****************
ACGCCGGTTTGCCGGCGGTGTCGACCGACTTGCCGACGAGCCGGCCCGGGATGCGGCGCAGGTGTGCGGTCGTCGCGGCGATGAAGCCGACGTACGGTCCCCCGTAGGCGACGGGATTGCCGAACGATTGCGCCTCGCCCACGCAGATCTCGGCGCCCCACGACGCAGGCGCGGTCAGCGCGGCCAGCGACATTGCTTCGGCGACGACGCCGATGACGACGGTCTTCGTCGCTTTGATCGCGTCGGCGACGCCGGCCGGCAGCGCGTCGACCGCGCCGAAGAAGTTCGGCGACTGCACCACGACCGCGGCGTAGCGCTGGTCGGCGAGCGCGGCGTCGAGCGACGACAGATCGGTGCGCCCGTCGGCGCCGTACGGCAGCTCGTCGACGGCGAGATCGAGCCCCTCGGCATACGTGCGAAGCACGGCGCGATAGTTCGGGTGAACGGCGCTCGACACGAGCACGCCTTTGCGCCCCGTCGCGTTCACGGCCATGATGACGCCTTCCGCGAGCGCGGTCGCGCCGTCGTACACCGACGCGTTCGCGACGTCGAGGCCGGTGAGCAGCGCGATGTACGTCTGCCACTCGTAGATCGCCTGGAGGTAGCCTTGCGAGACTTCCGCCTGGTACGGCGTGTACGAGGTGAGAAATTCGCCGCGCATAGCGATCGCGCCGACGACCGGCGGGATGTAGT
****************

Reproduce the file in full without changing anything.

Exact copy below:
ACGCCGGTTTGCCGGCGGTGTCGACCGACTTGCCGACGAGCCGGCCCGGGATGCGGCGCAGGTGTGCGGTCGTCGCGGCGATGAAGCCGACGTACGGTCCCCCGTAGGCGACGGGATTGCCGAACGATTGCGCCTCGCCCACGCAGATCTCGGCGCCCCACGACGCAGGCGCGGTCAGCGCGGCCAGCGACATTGCTTCGGCGACGACGCCGATGACGACGGTCTTCGTCGCTTTGATCGCGTCGGCGACGCCGGCCGGCAGCGCGTCGACCGCGCCGAAGAAGTTCGGCGACTGCACCACGACCGCGGCGTAGCGCTGGTCGGCGAGCGCGGCGTCGAGCGACGACAGATCGGTGCGCCCGTCGGCGCCGTACGGCAGCTCGTCGACGGCGAGATCGAGCCCCTCGGCATACGTGCGAAGCACGGCGCGATAGTTCGGGTGAACGGCGCTCGACACGAGCACGCCTTTGCGCCCCGTCGCGTTCACGGCCATGATGACGCCTTCCGCGAGCGCGGTCGCGCCGTCGTACACCGACGCGTTCGCGACGTCGAGGCCGGTGAGCAGCGCGATGTACGTCTGCCACTCGTAGATCGCCTGGAGGTAGCCTTGCGAGACTTCCGCCTGGTACGGCGTGTACGAGGTGAGAAATTCGCCGCGCATAGCGATCGCGCCGACGACCGGCGGGATGTAGT